While working on a project dealing with parsing ascii strings, I noticed some odd behavior when using the Serial object. When using to read in strings, repeated characters led to unexpected, but repeatable, results. For example, sending the string 555 resulted in 55ë.

More specifically:

Sending ascii 555 to a chip running this:

void loop() { character =; Serial.print( character ); }

resulted in output that looks like this:


Has anyone else experienced this? Can anyone repeat the bug? Am I missing something?


You may be experiencing a documented bug in the serial buffer.

See this thread

It's supposed to be patched in the just released Arduino 008 so the easiest fix would be to upgrade and see if it's still there.

It could be your baud rate is varying for some reason too, but that usually results in completely random characters.

Here are links to 008

Mac PPC: Mac Intel: Windows:

Paul Badger

Cooper: can you post the full code for your sketch? What are you using to send and read the data to and from the board?

Thanks for the tip Paulb.


I was using hyperterminal to send ascii characters at 9600 baud to a max232 chip, which was connected to the RX arduino pin. The TX pin was sending ascii characters and was hooked up to a sparkfun serial lcd. Unfortunately I can't paste the sketch because of an n.d.a...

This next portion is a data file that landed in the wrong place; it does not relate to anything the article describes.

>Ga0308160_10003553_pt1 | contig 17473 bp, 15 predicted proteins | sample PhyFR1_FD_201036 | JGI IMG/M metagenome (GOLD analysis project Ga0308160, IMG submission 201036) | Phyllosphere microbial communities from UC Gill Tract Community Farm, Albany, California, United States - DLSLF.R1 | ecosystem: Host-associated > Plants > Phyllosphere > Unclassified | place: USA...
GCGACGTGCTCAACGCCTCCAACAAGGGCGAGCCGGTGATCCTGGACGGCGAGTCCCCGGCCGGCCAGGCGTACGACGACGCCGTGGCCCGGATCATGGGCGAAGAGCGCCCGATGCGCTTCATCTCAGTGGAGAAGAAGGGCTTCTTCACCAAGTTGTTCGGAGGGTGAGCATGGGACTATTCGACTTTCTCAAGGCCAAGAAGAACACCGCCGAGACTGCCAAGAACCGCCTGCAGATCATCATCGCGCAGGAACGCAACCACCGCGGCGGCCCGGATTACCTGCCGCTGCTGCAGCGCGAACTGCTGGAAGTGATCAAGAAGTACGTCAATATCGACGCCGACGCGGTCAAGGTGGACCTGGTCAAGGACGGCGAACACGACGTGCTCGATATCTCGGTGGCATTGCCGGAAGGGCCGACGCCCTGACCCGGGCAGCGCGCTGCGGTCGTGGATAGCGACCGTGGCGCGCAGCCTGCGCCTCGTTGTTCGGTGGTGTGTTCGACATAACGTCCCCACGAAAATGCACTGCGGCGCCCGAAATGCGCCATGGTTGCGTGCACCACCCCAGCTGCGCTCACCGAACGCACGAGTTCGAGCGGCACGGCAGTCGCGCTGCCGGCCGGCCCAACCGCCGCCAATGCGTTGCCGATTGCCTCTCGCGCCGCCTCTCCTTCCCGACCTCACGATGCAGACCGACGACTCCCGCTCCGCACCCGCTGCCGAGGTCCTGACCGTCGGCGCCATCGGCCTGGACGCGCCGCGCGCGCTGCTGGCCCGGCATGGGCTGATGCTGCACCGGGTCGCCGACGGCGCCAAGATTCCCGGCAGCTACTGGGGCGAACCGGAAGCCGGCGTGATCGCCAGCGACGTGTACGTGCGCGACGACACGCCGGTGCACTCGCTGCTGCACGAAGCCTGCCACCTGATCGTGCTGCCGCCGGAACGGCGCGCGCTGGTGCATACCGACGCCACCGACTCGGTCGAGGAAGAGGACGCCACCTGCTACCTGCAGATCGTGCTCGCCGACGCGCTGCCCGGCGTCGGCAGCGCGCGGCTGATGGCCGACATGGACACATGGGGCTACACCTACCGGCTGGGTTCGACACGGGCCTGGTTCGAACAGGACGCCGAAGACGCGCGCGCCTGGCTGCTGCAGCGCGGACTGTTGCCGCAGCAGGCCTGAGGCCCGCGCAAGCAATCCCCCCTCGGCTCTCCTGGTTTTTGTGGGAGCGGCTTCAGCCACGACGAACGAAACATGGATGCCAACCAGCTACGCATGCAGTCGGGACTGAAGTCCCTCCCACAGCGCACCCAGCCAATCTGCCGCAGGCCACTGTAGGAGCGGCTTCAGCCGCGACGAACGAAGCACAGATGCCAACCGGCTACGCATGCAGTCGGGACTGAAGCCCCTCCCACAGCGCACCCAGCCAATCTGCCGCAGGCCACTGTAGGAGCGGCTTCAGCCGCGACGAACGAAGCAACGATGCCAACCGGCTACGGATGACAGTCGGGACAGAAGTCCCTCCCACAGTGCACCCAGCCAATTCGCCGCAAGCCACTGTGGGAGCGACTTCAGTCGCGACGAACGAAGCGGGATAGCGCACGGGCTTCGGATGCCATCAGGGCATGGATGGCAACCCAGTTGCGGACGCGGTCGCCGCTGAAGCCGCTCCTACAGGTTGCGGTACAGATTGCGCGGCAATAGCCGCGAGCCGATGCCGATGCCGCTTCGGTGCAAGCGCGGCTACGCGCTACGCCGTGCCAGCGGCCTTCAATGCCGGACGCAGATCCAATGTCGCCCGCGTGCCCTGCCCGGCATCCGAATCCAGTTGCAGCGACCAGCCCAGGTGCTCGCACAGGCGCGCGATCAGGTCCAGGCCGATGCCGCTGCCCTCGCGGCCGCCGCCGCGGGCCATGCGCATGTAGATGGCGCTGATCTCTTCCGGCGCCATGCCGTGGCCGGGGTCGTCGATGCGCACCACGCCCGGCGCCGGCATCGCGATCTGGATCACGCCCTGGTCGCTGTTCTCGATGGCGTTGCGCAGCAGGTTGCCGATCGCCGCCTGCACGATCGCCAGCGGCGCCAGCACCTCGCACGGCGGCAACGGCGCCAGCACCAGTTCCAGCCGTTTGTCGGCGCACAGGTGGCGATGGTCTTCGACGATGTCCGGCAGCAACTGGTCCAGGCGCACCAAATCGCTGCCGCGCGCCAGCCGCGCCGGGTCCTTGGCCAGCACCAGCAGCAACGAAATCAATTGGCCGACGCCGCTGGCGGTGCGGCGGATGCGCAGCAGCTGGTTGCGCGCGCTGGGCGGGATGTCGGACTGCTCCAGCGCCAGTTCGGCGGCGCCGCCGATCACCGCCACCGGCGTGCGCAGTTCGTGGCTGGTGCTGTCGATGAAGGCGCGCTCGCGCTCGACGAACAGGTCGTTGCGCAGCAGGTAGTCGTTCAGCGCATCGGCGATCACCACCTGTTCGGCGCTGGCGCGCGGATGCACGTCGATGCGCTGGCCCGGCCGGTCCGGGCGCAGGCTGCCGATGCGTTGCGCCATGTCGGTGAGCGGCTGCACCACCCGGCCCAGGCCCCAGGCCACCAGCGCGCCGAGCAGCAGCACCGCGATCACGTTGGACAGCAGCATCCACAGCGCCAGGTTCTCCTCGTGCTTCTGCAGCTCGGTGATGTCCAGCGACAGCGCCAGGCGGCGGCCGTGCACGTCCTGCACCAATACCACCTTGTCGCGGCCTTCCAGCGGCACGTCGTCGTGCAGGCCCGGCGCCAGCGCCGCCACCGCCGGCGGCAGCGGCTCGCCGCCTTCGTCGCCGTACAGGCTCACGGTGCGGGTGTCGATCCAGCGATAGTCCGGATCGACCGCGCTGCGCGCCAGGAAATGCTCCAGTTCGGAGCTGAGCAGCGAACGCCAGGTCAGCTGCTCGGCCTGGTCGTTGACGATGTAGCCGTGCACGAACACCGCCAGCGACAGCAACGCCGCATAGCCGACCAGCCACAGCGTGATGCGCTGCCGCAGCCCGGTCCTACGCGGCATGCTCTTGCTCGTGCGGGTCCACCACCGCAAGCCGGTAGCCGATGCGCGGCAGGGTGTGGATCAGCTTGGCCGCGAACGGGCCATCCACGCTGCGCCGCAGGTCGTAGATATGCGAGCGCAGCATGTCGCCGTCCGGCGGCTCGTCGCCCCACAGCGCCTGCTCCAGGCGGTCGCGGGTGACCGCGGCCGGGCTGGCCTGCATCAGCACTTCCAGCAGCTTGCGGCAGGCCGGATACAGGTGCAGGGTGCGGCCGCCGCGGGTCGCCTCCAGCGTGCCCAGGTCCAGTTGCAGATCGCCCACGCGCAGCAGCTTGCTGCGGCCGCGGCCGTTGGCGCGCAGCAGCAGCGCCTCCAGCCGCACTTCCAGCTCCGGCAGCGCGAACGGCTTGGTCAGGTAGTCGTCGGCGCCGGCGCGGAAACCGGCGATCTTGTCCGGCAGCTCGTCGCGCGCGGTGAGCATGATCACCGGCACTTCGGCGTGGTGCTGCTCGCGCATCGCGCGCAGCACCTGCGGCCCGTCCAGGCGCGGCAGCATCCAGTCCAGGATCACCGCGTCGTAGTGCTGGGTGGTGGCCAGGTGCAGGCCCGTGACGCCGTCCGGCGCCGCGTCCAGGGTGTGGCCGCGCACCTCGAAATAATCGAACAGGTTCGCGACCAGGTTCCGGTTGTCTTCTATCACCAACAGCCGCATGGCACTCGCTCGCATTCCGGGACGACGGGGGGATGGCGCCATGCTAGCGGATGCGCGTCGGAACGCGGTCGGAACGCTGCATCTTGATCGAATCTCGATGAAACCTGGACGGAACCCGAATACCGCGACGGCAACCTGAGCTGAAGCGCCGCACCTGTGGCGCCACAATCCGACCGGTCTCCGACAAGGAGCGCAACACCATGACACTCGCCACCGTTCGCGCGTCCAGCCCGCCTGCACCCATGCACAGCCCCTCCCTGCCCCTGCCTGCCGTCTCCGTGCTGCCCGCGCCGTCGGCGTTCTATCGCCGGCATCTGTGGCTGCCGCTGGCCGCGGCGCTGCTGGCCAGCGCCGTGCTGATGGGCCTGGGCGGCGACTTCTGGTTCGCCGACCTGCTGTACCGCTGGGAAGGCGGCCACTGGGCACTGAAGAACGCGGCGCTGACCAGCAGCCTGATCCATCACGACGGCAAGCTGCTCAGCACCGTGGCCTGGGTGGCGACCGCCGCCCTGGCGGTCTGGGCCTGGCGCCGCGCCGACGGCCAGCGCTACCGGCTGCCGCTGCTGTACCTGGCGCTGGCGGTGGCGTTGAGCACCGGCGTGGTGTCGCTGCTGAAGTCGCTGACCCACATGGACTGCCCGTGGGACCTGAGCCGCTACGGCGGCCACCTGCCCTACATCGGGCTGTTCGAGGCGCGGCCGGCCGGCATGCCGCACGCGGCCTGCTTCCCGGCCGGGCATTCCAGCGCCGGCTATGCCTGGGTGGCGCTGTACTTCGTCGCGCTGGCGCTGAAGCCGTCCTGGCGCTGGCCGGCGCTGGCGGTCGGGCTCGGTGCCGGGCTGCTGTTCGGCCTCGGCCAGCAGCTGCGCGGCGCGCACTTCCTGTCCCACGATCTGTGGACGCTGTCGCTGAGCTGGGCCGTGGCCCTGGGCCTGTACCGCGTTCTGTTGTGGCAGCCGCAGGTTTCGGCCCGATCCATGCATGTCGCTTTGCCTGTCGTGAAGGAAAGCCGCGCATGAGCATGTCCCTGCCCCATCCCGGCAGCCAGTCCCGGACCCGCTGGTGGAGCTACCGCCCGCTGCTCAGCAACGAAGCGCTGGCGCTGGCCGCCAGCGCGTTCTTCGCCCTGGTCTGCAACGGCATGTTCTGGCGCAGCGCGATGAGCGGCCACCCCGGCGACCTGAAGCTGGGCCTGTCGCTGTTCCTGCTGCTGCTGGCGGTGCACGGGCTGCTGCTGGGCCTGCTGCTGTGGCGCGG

Hmm, I would try splitting up the different tasks to see which one (if it's only one) that's the problem. Out of curiosity why are you using the Max chip instead of the builtin USB or serial connection on the Arduino board? Can you try simply echoing the characters back to the computer to see if the problem is in the communication with the LCD or the computer?

I used a max232 because I was receiving rs232 line signals and needed to convert them to TTL level signals to send into the arduino serial port. So, I actually did use the arduino serial port after the incoming rs232 signal was converted to the proper signal for the atmel chip.

I tried several different debug methods (echo to computer, to lcd, to memory, etc...) and determined the bug was software based.

Cheers, Cooper

It's certainly possible that the problem is in the Arduino software. Can you give us more details about the communication? Are you seeing a problem when you send just the three characters "555"? Do you see 55ë every time you send those characters? What if you send other three character strings? Longer or shorter strings?

I've seen this sort of problem with the software serial on Arduino, but the hardware serial seems to reasonably reliable, so if you get an incorrect character when you only send 3 bytes, I suspect it has something to do with the setup (not that it's wrong, but just that it's making different assumptions than the Arduino software does). Is it possible there's a mismatch between the serial settings that the Arduino is using (8-bit, no parity, one stop bit, no flow control) and those that HyperTerminal is using?